Insurance agent, attorneys indicted in multimillion-dollar scam

Defendants bilked both the IRS and an insurance company for millions, DOJ claims

Insurance agent, attorneys indicted in multimillion-dollar scam

Insurance News

By Ryan Smith

A North Carolina insurance agent and two St. Louis tax attorneys have been indicted on charges related to a $200 million insurance scam and the operation of a fraudulent tax shelter that caused a tax loss to the IRS of tens of millions of dollars.

David Shane Simmons, a North Carolina insurance broker, and attorneys Michael Elliott Kohn and Catherine Elizabeth Chollet have been charged with conspiring to defraud the United States and helping clients file false tax returns, according to the Department of Justice.

The DOJ alleged that the three conspired to defraud the United States by promoting, marketing and selling to clients a tax scam known as the Gain Elimination Plan (GEP). Simmons, Kohn and Chollet allegedly designed the GEP to conceal clients’ income from the IRS by fraudulently inflating business expenses through phony royalties and management fees. These fictitious fees were paid – on paper – to a limited partnership largely owned by a charitable organization, the DOJ said. In reality, Kohn and Chollet allegedly fabricated the royalties and fees.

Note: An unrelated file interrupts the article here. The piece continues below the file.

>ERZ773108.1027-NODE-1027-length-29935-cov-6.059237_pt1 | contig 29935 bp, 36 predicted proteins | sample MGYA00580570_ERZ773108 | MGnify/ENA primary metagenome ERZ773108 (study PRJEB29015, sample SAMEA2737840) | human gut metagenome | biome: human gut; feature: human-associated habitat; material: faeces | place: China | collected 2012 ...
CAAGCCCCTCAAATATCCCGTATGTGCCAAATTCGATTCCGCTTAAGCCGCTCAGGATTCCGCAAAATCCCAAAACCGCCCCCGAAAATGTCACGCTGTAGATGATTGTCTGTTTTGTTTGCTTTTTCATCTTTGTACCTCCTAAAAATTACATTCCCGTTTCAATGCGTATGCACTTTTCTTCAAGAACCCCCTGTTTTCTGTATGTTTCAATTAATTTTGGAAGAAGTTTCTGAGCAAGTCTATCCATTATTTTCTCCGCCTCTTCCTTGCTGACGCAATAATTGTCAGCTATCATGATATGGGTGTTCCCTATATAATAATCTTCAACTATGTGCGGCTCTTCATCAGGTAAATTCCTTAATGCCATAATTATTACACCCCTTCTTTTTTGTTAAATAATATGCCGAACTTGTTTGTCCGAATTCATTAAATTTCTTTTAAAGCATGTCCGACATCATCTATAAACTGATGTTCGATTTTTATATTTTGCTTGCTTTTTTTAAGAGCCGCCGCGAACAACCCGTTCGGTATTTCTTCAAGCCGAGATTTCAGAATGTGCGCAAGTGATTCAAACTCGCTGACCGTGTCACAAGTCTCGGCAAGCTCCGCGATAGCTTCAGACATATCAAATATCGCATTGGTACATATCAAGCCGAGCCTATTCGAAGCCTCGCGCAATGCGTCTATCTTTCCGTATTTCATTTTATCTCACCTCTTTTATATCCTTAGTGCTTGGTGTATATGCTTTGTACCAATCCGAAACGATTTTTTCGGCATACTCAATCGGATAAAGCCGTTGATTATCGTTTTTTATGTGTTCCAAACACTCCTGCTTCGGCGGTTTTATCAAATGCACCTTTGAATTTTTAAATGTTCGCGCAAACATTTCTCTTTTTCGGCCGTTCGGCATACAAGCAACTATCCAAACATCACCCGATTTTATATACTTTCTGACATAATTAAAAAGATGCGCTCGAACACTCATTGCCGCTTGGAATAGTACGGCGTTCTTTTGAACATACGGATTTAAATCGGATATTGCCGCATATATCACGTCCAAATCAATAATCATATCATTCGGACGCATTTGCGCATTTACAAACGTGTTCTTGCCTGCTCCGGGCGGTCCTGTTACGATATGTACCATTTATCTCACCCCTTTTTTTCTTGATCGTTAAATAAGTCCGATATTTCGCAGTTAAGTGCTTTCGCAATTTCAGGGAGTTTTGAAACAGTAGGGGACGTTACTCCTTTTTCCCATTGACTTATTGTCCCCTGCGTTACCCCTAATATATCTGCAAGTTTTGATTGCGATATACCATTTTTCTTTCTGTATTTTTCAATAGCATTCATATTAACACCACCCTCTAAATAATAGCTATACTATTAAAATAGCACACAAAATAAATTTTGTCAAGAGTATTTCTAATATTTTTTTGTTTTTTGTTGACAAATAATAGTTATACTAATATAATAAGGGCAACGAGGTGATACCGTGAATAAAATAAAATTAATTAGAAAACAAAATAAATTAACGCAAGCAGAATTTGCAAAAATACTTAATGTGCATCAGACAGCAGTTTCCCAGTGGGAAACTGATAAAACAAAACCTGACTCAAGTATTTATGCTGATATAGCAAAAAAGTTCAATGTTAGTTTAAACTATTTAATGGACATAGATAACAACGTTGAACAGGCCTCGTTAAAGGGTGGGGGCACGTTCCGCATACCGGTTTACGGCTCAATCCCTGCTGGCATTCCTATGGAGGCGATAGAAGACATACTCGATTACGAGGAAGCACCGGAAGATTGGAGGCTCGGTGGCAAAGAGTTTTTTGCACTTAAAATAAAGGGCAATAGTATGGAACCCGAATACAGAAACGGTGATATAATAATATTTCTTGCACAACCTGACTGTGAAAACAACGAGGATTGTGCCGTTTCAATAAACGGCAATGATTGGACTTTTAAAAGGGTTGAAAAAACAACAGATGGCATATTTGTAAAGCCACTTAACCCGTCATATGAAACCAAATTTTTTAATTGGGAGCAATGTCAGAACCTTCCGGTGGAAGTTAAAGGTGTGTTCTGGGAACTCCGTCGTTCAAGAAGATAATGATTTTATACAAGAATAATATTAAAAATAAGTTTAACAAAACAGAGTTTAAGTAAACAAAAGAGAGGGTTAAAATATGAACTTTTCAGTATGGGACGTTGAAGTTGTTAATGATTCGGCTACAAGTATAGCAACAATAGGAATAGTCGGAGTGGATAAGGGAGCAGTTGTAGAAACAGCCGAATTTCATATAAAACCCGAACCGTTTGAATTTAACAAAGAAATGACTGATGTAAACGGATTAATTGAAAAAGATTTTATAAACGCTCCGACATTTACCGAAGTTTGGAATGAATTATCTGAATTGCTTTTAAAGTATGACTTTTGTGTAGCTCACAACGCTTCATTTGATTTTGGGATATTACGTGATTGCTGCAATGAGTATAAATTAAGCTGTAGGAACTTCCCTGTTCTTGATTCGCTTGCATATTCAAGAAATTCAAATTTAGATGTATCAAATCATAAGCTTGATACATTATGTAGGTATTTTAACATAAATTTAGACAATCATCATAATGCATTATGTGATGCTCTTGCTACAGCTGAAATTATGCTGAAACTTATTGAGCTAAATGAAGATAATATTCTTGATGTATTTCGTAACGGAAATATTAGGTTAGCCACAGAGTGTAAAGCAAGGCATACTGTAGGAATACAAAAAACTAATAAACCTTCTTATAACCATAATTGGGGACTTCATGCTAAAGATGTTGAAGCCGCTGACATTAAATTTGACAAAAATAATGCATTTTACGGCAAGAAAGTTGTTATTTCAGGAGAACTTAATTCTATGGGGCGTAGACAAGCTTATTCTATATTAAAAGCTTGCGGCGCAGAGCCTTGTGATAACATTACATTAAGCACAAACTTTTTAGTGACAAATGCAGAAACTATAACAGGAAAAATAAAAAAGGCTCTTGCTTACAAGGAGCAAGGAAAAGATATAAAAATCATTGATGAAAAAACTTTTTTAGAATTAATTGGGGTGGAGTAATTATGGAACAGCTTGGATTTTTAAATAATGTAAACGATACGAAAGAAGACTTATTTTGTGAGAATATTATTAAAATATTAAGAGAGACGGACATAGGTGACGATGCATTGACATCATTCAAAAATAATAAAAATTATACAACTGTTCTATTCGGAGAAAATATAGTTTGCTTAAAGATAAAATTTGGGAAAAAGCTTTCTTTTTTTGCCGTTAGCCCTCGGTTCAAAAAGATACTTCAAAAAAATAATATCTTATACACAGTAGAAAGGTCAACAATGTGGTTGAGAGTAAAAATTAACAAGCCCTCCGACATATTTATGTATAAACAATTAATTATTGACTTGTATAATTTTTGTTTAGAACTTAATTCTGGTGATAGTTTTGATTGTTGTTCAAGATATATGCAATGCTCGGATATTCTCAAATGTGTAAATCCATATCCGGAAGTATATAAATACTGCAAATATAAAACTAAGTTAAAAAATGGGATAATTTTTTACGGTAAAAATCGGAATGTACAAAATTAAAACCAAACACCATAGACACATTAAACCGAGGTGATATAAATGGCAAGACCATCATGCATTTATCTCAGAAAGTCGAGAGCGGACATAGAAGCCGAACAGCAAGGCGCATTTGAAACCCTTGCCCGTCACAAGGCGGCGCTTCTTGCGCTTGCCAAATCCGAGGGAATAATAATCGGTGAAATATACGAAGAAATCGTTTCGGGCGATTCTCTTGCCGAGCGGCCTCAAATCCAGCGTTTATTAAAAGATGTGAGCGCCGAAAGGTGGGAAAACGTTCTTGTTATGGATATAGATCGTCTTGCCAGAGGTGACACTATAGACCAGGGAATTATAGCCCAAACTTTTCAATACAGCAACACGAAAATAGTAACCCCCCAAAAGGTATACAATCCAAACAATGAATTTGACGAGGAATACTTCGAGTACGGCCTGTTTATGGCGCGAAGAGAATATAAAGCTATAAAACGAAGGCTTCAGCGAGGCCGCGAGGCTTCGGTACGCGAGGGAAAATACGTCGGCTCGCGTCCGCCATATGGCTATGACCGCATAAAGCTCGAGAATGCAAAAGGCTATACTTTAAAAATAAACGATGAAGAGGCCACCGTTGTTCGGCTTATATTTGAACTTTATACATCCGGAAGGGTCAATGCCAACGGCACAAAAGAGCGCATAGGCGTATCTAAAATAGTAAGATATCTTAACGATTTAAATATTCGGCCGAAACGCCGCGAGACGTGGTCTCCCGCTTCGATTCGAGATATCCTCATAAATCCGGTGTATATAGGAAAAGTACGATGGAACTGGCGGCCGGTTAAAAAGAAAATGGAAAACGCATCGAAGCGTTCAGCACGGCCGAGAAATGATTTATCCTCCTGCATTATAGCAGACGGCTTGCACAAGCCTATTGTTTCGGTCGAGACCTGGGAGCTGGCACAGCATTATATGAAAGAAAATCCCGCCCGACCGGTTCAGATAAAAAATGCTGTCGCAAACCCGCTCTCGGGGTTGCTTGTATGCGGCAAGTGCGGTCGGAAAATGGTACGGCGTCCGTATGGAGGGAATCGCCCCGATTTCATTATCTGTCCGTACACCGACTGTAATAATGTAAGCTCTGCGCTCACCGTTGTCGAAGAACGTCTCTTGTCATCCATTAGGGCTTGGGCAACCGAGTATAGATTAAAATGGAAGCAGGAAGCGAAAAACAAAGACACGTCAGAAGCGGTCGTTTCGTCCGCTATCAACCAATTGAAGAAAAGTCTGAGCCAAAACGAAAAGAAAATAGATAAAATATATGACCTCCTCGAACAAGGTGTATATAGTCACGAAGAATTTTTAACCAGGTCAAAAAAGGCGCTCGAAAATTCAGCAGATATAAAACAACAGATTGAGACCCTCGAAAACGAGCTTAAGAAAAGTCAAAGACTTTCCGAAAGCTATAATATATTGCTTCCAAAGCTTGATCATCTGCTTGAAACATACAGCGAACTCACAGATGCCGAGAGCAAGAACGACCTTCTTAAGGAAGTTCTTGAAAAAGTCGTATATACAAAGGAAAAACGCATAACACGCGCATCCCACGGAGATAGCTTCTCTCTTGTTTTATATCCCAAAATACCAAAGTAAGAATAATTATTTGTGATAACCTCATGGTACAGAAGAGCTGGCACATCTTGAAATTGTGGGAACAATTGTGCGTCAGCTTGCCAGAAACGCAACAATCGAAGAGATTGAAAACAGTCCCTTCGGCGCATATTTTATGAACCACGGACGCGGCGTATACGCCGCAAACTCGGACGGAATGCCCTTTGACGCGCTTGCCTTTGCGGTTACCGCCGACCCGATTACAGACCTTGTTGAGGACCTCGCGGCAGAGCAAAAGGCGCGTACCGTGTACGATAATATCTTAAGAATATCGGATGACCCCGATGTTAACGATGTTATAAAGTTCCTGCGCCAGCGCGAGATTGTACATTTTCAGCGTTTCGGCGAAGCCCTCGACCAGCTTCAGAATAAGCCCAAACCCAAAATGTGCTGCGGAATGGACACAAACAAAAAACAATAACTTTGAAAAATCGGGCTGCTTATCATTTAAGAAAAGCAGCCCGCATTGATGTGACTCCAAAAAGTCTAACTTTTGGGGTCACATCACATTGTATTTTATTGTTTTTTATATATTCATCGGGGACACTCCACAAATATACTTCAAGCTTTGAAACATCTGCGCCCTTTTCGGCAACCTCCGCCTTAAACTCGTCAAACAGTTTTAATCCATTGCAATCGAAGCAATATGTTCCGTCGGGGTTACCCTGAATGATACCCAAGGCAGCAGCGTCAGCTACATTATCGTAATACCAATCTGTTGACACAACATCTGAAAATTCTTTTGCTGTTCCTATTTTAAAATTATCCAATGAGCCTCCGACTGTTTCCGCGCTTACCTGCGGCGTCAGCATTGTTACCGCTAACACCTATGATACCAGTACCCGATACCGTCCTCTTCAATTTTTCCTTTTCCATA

The indictment also alleges that Kohn and Simmons collaborated in a scheme to bilk an insurance company by providing false information on insurance applications on behalf of their clients. The phony information allegedly included fictitious representations about the clients’ financials and the purpose of the insurance policies. In total, the insurance company issued more than $200 million in insurance policies based on false information, the DOJ said. Simmons allegedly earned large commissions on these policies, many of which he split with Kohn and Chollet. Simmons also allegedly filed false tax returns by underreporting his business income and inflating his expenses.

If convicted, Simmons, Kohn and Chollet each face a maximum of five years in prison for conspiring to defraud the United States and three years for each of multiple counts of aiding and assisting in the preparation of false tax returns. Simmons and Kohn also each face up to 20 years for wire fraud, and Simmons faces an additional three years for several counts of filing false personal tax returns.

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